Extra safety measures when surgery can’t be delayed

The second surgery was on May 11, and Dr. Gadre again used the safety measures he and his team had come up with. Kenneth Burrows had a severe infection, resulting in excruciating pain in his ear that was not responding to antibiotics. “You can only wait so long with an ear infection this severe,” explains Dr. Gadre. “Otherwise, there’s the real danger of infection moving to the brain.”

To get to the infection, Dr. Gadre drilled behind Mr. Burrows’ ear in a procedure called a mastoidectomy. The surgery lasted more than three hours, but Mr. Burrows went home that same evening. “I don’t even remember leaving the hospital,” he laughs. “But it’s a week later, and I’m doing great.”

Mr. Burrows says he’d wanted to hold off on the surgery because of COVID-19. He’d even had a previous date set up and changed it. But then the pain just got to be too much. “I’m glad I got it done when I did,” he says. “Dr. Gadre did an amazing job — I couldn’t have asked for a better doctor.”

As for Dr. Gadre, he says he couldn’t have asked for a better team. He credits all his team members — including Dr. Lacroix, residents, nurses and scrub techs — for their effort and dedication. “I couldn’t have done it without them. Hats off to this team for coming up with a way of performing these surgeries safely, whether we’re dealing with COVID-19 or any other airborne virus,” he says. “We identified a risk and did what was in the patients’ best interests, while at the same time doing everything we could to keep the surgical team safe.”

We put off the surgery as long as we could because of COVID-19. But I was losing my peripheral vision, so I knew it had to be done. Even though we were in the middle of a pandemic, I felt safe because of the precautions that were taken.”

Mr. Kordecki was in surgery for four hours, and in the hospital for three days afterward. Because of COVID-19 visitation restrictions, his wife could only spend 15 minutes with him after the procedure. After that, he got on FaceTime with her to stay connected.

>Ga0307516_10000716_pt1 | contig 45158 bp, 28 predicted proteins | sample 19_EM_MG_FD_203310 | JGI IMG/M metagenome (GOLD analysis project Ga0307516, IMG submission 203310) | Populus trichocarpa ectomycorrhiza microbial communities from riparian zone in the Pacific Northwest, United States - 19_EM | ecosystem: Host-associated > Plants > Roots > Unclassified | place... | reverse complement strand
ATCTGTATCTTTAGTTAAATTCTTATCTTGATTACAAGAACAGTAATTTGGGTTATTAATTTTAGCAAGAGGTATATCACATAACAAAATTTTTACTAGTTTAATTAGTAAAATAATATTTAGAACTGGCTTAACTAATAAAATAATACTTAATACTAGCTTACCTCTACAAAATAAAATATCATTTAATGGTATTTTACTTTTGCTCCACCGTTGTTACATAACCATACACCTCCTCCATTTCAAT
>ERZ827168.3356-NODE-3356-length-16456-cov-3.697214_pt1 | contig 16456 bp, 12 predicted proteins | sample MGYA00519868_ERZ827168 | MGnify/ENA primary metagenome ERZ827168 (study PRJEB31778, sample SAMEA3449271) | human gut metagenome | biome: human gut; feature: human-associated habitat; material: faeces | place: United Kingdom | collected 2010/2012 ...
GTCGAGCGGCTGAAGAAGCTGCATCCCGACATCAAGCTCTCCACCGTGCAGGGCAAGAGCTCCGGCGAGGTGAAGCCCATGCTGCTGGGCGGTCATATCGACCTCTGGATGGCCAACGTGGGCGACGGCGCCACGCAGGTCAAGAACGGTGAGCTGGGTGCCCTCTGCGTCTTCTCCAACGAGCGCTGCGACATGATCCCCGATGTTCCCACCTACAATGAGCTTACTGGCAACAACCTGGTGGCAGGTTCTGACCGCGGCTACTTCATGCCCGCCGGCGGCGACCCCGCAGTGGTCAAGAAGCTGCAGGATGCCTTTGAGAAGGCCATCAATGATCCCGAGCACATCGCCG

Within two weeks, Mr. Kordecki’s vision was back to normal. And although his condition will be closely monitored, he doesn’t expect to have to do yearly MRIs and field-of-vision tests anymore. “Both doctors took great care of me,” he says. “Dr. Gadre really took his time and explained everything to me. I’m very glad he was on the team.”

Extra safety measures when surgery can’t be delayed

The second surgery was on May 11, and Dr. Gadre again used the safety measures he and his team had come up with. Kenneth Burrows had a severe infection, resulting in excruciating pain in his ear that was not responding to antibiotics. “You can only wait so long with an ear infection this severe,” explains Dr. Gadre. “Otherwise, there’s the real danger of infection moving to the brain.”

To get to the infection, Dr. Gadre drilled behind Mr. Burrows’ ear in a procedure called a mastoidectomy. The surgery lasted more than three hours, but Mr. Burrows went home that same evening. “I don’t even remember leaving the hospital,” he laughs. “But it’s a week later, and I’m doing great.”

Mr. Burrows says he’d wanted to hold off on the surgery because of COVID-19. He’d even had a previous date set up and changed it. But then the pain just got to be too much. “I’m glad I got it done when I did,” he says. “Dr. Gadre did an amazing job — I couldn’t have asked for a better doctor.”

As for Dr. Gadre, he says he couldn’t have asked for a better team. He credits all his team members — including Dr. Lacroix, residents, nurses and scrub techs — for their effort and dedication. “I couldn’t have done it without them. Hats off to this team for coming up with a way of performing these surgeries safely, whether we’re dealing with COVID-19 or any other airborne virus,” he says. “We identified a risk and did what was in the patients’ best interests, while at the same time doing everything we could to keep the surgical team safe.”

Performing surgery using additional protective measures.
Dr. Arun Gadre in the operating room
Performing surgery using additional protective measures.
Dr. Kevin Stavrides in the operating room